It is for this reason we have chosen to actively translate as much of our service as we can into Farsi. This means the Farsi-speaking contingent are able to engage with the same sermon and service together as one church with everybody else. We do not have a church within a church nor one church with separate meetings. We are consciously one in Christ Jesus. We have one or two other smaller groups who speak other languages. We seek to include them as best we are able to encourage the church to reflect the unity of the gospel.
The problem we have, however, is that we cannot rely upon converts coming into the church, staying and ultimately leading because the vast majority of those who come to know the Lord through our church are in no position to stay local when they do. This means the church functions in a similar way to a mission post. The difficulty is that for a mission post to function, there needs to be a steady stream on people willing to commit to the mission from outside (if converts can’t remain and commit to mission from inside).
In some areas, this is less of a problem than others (though, no doubt, still a problem). In sought-after areas, or areas of high employment, or areas with a university, there will be a steady stream of outsiders coming into the area. A number students will likely stay in the area they studied, those moving in for work will often look for a church and those churches in affluent areas don’t have too much difficulty enticing people to settle down. In areas like Oldham, there is no university feeding us students, no major employers bringing workers into the town and being labelled ‘most deprived town in England’ makes settling down a hard sell. It is difficult for us to grow by conversion, given the problems associated with converts remaining local, yet no obvious way for us recruit believers from outside to help in the ripe mission God has granted us.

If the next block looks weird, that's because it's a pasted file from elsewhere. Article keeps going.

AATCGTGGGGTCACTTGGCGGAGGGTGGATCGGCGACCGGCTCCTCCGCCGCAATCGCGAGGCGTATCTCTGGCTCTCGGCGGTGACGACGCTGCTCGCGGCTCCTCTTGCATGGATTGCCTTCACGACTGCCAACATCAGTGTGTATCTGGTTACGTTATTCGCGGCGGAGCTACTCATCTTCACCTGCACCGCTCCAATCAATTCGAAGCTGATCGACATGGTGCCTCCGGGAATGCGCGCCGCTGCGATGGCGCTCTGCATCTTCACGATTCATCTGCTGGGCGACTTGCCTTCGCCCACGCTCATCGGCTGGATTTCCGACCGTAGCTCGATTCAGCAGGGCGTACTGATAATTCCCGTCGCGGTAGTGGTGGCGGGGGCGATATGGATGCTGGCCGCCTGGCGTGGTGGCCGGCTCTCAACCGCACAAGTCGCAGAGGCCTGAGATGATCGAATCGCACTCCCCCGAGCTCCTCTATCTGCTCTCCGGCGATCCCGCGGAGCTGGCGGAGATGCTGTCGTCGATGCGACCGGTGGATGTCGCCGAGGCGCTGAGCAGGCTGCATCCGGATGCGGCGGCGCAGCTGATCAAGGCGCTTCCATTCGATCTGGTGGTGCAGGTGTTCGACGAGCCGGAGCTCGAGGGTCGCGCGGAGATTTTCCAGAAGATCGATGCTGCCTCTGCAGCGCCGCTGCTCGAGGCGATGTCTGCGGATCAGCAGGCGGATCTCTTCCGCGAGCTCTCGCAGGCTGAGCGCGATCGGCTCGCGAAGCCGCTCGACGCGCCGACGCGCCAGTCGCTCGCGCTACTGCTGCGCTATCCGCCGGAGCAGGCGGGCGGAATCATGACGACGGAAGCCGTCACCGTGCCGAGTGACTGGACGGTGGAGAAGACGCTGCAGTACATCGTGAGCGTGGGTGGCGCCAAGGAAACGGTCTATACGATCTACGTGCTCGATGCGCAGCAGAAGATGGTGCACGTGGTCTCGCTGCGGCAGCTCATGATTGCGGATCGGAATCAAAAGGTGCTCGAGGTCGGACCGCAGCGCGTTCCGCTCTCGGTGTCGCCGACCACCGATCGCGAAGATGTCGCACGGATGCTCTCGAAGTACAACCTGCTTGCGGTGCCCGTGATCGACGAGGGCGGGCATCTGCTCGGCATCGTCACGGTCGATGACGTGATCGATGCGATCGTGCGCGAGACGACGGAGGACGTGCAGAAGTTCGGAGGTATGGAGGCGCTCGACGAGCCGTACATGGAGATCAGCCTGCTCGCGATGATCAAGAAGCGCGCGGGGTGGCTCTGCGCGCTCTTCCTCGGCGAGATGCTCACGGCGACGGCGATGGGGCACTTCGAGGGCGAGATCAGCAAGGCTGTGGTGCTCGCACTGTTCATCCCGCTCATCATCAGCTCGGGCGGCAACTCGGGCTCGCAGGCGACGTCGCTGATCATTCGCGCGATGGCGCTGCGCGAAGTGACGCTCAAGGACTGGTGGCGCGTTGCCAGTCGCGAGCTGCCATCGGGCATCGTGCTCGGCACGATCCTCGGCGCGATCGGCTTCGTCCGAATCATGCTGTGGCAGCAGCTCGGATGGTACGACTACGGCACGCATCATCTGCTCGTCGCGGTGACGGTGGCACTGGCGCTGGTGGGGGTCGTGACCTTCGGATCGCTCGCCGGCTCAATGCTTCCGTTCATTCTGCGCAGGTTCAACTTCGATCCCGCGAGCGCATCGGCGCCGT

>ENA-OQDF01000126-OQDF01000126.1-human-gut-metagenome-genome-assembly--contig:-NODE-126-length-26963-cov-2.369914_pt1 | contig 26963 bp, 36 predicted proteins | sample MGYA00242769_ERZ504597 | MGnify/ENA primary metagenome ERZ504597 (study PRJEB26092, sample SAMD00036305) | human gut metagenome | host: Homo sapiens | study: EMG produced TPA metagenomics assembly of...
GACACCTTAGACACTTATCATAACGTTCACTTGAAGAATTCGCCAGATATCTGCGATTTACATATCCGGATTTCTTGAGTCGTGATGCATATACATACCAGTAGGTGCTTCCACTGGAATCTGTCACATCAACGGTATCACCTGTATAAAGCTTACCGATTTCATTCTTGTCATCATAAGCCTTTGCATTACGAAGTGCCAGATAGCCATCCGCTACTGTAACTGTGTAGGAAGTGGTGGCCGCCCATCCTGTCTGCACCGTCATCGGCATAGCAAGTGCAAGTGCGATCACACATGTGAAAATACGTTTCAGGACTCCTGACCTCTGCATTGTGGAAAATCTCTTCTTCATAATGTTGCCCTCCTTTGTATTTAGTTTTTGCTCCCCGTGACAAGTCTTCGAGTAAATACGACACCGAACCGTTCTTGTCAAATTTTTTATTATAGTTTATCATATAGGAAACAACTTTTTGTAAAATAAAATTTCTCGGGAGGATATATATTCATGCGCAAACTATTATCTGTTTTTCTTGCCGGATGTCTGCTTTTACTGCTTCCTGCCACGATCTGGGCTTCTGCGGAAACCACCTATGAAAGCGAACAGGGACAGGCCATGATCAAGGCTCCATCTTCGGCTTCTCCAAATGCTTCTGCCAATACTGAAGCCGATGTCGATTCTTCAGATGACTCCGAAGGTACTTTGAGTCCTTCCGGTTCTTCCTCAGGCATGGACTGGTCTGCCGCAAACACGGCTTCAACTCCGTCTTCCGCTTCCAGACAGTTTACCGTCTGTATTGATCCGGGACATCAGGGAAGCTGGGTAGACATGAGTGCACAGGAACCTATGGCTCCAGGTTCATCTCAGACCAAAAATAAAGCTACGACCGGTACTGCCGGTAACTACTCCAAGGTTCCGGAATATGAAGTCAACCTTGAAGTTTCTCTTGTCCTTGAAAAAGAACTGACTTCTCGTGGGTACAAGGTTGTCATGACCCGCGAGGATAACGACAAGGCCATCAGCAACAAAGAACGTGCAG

For us, it is only going to be by a move of God’s Spirit and a recapturing of the missionary-heart that drives us out of our comfort zones to serve people and place that are not like us that will permit the work to continue in places like Oldham. The answer to both of our questions is quite simple:
Q: how do you build a church when your converts, of necessity, cannot remain with you?
A: other churches must send workers to build the kingdom.
Q: how do you effectively church plant when those won for the kingdom cannot stay to be discipled locally?
A: other churches must send workers to support the existing mission of the church with a view to some of them being sent locally to plant churches.
Whilst the answer is profoundly simple, it is highly unlikely to happen. Churches are too guarded with their resources to send out so many unless it redounds to their good PR. People are unwilling to move to places like Oldham when they can serve in valuable work in areas that require considerably less sacrifice.
Oldham is a borough of some 220,000 people with very little gospel witness. The areas of the borough with sound churches are not well resourced. There are areas of the borough with no gospel witness at all. We would love to plant in these areas and we have a vision that we will plant when we are able. We may seek to do this in concert with others. But unless the existing gospel-centred churches are properly resourced with finances and workers, the current gospel work will fade away and the areas with no gospel witness will be that much less likely to get any.